Restrictive law rules to end, says Shatter

Minister says barristers and solicitors would work alongside each other in new practices

Restrictive practices will become illegal under new legislation, Minister for Justice Alan Shatter has said. Photograph: David Sleator/The Irish Times

Restrictive practices will become illegal under new legislation, Minister for Justice Alan Shatter has said. Photograph: David Sleator/The Irish Times

Thu, Feb 13, 2014, 01:43


Restrictive practices that control how the public interacts with members of the Law Library will become illegal under new legislation, Minister for Justice Alan Shatter has said.

Commenting on the Legal Services (Regulation) Bill yesterday, Mr Shatter said the ethos of the Bar Council, which regulates the Law Library, was to resist change, and it had done this successfully for well over 100 years.

In a blunt criticism of the profession, Mr Shatter said the Bill would wipe out restrictions on the ability of members of the Law Library to form partnerships with one another, and with solicitors, or to work as employees in multidisciplinary practises alongside other professionals such as surveyors and accountants.


‘Barriers to competition’
He said the current regulations which he saw as “barriers to competition” would “no longer be legal in this State”.

Addressing the Oireachtas Committee on Justice, Defence and Equality – at which members of the Law Council of Ireland were present in the public gallery – Mr Shatter said it was the ethos of that body to resist change.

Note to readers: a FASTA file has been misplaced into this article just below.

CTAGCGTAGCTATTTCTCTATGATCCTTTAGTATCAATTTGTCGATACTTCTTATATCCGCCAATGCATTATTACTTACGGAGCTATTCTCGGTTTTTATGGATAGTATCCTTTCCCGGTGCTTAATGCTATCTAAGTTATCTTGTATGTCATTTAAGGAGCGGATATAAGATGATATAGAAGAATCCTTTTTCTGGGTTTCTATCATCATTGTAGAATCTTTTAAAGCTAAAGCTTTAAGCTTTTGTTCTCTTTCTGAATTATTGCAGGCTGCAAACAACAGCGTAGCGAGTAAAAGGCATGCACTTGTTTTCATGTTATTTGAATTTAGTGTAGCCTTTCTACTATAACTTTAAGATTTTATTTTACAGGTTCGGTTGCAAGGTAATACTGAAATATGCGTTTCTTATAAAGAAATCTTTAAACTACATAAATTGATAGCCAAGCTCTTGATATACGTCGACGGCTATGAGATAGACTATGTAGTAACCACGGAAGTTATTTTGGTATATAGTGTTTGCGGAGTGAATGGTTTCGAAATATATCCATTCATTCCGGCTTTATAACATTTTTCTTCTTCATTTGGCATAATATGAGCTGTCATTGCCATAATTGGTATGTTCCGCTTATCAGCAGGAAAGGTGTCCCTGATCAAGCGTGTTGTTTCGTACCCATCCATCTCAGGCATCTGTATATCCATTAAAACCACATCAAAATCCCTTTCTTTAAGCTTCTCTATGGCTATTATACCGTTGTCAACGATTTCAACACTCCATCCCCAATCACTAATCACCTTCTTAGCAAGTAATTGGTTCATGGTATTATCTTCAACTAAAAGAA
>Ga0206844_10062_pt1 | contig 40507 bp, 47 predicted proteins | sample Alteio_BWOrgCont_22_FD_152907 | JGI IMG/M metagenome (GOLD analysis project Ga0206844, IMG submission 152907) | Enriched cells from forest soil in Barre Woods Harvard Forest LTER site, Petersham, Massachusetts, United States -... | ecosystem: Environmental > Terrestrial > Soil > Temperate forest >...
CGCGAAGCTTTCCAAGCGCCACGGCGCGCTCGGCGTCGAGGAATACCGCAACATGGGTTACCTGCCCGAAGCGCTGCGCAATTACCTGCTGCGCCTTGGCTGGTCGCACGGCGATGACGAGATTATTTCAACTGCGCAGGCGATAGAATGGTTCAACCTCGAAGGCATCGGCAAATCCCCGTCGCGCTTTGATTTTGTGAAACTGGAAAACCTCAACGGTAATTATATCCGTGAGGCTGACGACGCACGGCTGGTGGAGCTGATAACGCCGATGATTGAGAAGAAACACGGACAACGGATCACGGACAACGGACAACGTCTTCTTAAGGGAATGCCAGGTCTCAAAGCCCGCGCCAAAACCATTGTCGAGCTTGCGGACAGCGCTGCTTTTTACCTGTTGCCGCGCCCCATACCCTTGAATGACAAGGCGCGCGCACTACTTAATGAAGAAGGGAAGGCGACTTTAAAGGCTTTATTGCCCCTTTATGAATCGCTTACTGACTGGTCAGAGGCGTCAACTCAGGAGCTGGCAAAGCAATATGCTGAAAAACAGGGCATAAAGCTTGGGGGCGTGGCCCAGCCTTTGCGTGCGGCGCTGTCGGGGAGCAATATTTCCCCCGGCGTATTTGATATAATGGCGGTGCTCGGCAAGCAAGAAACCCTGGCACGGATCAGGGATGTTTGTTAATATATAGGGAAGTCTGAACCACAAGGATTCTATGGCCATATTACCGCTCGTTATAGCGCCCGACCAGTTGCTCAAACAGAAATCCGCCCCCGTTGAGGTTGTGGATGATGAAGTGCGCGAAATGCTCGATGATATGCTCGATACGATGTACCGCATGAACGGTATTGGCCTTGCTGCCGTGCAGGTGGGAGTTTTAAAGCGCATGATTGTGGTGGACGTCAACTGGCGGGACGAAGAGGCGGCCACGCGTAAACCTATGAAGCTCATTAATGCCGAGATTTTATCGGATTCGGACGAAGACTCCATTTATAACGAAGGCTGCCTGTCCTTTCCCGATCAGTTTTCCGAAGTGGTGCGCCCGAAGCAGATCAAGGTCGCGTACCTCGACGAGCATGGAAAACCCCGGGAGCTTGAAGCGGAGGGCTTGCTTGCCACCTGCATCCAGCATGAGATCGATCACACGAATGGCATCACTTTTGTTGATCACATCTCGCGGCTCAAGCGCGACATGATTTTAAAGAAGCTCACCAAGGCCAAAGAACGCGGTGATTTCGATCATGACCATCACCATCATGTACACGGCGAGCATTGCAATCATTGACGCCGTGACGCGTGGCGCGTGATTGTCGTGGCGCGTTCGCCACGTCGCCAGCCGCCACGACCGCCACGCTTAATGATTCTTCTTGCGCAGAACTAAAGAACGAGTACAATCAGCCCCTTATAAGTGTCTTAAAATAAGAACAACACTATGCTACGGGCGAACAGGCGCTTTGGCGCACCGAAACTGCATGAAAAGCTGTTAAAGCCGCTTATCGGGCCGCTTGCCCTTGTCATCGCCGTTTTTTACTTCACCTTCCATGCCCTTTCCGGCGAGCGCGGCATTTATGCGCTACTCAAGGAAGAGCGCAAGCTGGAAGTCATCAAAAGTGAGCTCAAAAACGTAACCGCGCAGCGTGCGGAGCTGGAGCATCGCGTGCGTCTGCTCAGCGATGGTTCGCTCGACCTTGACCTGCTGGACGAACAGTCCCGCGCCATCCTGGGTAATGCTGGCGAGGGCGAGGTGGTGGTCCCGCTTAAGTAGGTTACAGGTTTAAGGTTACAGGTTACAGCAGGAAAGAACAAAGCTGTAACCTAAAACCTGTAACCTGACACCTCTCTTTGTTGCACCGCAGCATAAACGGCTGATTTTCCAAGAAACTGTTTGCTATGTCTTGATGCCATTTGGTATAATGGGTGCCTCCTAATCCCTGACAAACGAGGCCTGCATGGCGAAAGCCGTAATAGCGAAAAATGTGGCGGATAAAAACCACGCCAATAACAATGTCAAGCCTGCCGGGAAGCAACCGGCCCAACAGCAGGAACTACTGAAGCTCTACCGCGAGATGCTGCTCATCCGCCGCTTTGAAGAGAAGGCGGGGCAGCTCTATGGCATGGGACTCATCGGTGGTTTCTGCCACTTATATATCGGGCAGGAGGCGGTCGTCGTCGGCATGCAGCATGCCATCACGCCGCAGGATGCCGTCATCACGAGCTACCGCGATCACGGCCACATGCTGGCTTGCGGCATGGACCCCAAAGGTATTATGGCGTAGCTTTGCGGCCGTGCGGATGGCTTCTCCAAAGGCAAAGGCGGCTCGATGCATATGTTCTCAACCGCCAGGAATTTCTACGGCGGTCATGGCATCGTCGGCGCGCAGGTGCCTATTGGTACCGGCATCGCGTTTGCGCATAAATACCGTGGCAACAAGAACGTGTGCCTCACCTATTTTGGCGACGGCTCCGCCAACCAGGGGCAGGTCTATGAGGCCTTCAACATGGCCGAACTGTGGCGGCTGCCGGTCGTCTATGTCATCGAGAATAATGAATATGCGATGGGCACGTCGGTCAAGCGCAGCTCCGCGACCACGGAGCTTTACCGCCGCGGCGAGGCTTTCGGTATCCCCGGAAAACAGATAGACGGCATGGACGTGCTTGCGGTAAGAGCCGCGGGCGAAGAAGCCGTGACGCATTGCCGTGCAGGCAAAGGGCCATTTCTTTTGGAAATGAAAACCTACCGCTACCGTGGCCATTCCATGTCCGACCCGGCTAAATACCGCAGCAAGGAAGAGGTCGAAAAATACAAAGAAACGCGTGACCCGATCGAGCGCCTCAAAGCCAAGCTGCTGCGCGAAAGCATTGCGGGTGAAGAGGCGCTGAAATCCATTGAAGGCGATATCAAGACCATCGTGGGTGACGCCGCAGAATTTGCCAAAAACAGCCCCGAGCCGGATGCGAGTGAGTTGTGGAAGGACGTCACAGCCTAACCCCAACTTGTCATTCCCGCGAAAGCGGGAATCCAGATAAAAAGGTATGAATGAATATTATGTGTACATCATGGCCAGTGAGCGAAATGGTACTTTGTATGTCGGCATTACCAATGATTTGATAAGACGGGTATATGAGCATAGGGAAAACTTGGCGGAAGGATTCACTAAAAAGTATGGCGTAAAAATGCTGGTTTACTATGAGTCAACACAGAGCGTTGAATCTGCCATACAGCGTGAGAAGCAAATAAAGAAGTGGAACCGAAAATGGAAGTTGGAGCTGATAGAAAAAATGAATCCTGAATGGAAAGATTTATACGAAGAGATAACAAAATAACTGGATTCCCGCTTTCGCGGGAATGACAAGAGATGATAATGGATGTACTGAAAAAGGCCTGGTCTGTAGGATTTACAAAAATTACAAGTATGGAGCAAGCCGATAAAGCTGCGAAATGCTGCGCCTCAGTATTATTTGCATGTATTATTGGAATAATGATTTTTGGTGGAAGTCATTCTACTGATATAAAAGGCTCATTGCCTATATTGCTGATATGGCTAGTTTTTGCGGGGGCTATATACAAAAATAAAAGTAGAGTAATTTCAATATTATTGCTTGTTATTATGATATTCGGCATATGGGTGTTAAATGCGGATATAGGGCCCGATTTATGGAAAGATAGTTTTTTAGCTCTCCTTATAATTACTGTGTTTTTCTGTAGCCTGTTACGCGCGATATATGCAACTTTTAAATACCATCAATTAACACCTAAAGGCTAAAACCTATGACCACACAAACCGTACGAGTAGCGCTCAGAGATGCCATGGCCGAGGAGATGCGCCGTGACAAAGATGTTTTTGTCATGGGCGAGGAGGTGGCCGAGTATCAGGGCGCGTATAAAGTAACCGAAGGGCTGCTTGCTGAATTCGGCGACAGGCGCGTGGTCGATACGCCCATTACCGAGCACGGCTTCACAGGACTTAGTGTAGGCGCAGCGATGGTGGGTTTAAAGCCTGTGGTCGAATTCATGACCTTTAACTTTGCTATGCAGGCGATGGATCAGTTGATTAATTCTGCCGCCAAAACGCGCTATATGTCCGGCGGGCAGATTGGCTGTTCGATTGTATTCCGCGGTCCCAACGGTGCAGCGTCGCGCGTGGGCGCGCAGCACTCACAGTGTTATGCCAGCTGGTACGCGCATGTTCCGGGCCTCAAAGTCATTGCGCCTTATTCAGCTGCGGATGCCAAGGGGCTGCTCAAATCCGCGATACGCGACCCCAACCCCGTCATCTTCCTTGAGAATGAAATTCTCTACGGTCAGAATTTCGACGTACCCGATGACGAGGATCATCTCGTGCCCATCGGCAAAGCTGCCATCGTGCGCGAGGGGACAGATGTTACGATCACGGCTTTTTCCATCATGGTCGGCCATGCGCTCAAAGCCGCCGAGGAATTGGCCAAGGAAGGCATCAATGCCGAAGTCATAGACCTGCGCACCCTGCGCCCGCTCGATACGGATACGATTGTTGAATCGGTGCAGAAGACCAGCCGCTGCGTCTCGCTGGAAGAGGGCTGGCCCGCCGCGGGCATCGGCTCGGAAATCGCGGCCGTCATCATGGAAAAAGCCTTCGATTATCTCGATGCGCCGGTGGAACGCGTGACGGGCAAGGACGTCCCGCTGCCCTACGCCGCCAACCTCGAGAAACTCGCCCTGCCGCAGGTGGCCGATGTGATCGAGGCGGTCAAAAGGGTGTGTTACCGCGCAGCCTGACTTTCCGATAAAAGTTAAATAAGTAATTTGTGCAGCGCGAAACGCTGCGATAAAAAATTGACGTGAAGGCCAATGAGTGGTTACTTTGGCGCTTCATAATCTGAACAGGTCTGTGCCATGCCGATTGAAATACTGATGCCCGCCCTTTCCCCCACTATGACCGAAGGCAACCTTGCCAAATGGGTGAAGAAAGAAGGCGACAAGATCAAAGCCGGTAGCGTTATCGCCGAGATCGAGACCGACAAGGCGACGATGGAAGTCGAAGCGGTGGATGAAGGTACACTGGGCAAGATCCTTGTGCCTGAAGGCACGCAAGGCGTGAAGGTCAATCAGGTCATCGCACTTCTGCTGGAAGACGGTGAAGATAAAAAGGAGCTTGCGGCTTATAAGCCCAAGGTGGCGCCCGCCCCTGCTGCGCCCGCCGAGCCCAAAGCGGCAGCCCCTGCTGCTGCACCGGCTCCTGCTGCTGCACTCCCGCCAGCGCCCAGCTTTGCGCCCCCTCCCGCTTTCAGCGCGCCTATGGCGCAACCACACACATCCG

He said just one significant structural change had been made since 1870 and that was the comparatively recent move involving solicitors being heard in the superior courts. The Minister said legal services had been developed in colonial times and the he was “disappointed” by opposition to reform from lawyers themselves.

Central to the reforms in the Bill was the relaxation of rules that would allow barristers who are members of the Law Library to work as employees or partners in multidisciplinary law firms which employed solicitors working alongside barristers.

He told Pádraig Mac Lochlainn of Sinn Féin he did not understand opposition from barristers to working in such multidisciplinary practises alongside solicitors and others. He said unemployment among young lawyers was raised as a significant problem, but said there was no reason these people could not find work in a multidisciplinary practise working with solicitors who may provide a range of legal services, in “high-speed, rather than high-end” offices.

He said when the reforms in the Legal Services Bill were enacted he had no doubt some barristers would continue to operate in a “niche” position from the Law Library, and there would be no moves to prevent them doing so.

Some barristers would move to multidisciplinary practises and this would benefit the general population, he added.

Mr Shatter said it had been suggested that the State’s “big five” law firms creating multidisciplinary practices would “suck up” all the good lawyers. But he said this implied there would be no “good lawyers” operating outside the big five.